• Nice to the Waiter: One of the reasons Shawn gets away with so much shenanigans is that he often befriends people in the lower echelons of whatever organization he's looking into. At the SBPD, he remembered the name of their video tech when Juliet forgot the guy even existed.
  • No Badge? No Problem!: Shawn will often tell people he's "The Head Psychic for the SBPD" as if he's an actual officer, when he's actually a consultant/hired-on Private Detective. Doesn't stop him from investigating everything and everyone vaguely connected to a high profile or interesting case, even cases he hasn't actually been hired for it. Da Chief puts up with it because he gets results. It's to the point cops from other jurisdictions have assumed Shawn is the boss and Detective Lassiter is supposed to answer to him, rather than the other way around.
  • Noodle Incident:
    • In "Talk Derby to Me," Chief Vick cites "The Prosthetic Nose Debacle of 2005" to explain why Lassiter is obvious when undercover but doesn't explain it any further. She also mentions in season 1 "The Secret Santa Debacle of 2005" to warn O'Hara from doing anything for Lassiter's birthday. Evidently, 2005 was a very eventful and stressful year in the life of Carlton Lassiter.
    • Also never explained was exactly what happened the two times Shawn and Gus were at the Mexican border and why those incidents taught Gus that he should never go anywhere with Shawn blind.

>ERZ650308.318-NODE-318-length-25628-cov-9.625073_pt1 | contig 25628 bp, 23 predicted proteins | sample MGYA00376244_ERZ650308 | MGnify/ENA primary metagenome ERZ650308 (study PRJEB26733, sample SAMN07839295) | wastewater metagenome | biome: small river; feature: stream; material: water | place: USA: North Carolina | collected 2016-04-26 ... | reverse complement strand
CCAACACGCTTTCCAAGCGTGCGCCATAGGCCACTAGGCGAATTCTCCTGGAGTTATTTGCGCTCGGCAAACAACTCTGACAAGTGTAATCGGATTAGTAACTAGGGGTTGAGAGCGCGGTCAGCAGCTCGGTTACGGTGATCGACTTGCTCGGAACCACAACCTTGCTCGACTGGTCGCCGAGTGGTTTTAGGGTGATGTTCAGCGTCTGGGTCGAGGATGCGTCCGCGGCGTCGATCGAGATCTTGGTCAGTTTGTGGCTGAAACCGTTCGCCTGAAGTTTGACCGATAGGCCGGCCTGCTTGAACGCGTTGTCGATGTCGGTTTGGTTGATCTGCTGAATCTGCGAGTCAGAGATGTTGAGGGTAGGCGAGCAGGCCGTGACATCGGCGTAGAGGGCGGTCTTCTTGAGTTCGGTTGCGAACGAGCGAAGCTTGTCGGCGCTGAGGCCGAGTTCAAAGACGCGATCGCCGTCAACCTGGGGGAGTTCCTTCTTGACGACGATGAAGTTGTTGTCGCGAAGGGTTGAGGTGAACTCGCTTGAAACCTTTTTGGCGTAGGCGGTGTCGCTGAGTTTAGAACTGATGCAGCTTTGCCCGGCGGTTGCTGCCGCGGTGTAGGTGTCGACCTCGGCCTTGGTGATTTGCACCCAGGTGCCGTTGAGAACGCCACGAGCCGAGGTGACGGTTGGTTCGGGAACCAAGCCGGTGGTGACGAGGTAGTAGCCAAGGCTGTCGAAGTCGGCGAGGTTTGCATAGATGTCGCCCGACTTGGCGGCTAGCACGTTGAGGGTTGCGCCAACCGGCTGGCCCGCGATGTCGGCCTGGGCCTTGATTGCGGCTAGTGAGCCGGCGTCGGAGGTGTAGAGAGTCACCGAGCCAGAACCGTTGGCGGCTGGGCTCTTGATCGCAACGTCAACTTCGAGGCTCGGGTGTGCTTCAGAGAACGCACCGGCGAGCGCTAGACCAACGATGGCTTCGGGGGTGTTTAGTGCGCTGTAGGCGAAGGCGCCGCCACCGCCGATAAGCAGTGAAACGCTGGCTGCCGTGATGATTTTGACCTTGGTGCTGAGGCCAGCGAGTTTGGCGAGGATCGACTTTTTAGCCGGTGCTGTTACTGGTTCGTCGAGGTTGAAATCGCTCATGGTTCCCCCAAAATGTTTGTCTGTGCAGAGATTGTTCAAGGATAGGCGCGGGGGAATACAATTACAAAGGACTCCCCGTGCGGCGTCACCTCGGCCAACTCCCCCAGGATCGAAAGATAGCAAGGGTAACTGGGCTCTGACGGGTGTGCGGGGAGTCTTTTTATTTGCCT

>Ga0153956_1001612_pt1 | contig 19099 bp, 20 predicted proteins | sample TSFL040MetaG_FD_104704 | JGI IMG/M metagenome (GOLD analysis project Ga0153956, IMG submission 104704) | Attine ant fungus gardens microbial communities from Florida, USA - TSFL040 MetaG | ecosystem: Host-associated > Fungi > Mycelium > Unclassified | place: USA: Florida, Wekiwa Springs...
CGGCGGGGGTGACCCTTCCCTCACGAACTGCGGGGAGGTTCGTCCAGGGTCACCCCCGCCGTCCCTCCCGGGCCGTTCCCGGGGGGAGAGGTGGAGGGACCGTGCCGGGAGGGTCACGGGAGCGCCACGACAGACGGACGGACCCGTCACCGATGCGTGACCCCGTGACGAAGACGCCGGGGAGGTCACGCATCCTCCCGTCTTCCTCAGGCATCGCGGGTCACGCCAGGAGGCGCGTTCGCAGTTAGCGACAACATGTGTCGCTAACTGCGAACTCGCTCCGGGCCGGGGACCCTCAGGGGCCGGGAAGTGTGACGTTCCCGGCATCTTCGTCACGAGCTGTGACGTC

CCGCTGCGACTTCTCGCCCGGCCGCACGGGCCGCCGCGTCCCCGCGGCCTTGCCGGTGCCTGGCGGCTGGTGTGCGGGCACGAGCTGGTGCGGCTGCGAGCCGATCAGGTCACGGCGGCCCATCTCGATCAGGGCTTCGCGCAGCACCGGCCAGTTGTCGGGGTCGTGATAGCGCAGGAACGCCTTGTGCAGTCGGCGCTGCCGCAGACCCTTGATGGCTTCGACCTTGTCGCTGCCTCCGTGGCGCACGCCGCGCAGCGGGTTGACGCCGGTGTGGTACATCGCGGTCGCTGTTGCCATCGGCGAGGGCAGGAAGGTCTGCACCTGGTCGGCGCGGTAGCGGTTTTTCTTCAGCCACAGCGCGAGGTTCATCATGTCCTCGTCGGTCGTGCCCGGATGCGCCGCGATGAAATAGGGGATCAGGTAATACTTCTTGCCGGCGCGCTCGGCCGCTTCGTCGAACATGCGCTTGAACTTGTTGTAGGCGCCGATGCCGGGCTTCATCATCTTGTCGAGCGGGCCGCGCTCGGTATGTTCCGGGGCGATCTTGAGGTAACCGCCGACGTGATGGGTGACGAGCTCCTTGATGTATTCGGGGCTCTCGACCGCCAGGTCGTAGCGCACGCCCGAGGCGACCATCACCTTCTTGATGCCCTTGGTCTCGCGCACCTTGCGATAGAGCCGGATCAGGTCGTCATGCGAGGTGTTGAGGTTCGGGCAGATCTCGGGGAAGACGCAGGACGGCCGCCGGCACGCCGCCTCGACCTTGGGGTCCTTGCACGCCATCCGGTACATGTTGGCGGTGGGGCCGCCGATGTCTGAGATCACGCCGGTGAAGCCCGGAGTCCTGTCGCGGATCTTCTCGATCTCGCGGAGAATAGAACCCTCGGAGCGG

• "Not So Different" Remark:
    • Lassiter seems to think of the Spencer father and son being basically the same person.
    • Same for Captain Connors, who in a less-than-lucid state, called Shawn "Henry"
    • Allison Cowley remarks on this regarding her and Juliet, wince they're both blonde, can kick ass and are intelligent. Except for, you know, Allison's lack of empathy.
  • No Name Given: Allison Cowley's two assassins. They are simply referred to as "Heather Rockrear" and "Black Gentleman Ninja" note  by Shawn and Gus. Even the credits refer to them as such.
  • Nothing Is Scarier:
    • In "Scary Sherry: Bianca's Toast," we never see the aftermath of Bianca's death by electrocution in the bathtub, but Juliet's Thousand-Yard Stare tells us that it can't have been pretty.
    • Similarly, in "Tuesday the 17th," Annie's dead body is never shown, but it's heavily implied that Clive hacked her to death with an axe. When Juliet—a trained cop who's seen dozens of dead bodies—finds her, all she can do is press a hand to her mouth in horror.
  • N-Word Privileges: Played with. An eyewitness questioned by Shawn and Gus in an episode is a white man who speaks with a very pronounced Thai accent. They accuse him of mocking Asian-Americans, but he explains that he was adopted and raised by a Thai family, so in a sense he is Asian-American - and, incidentally, that "offensive accent" is how he actually speaks.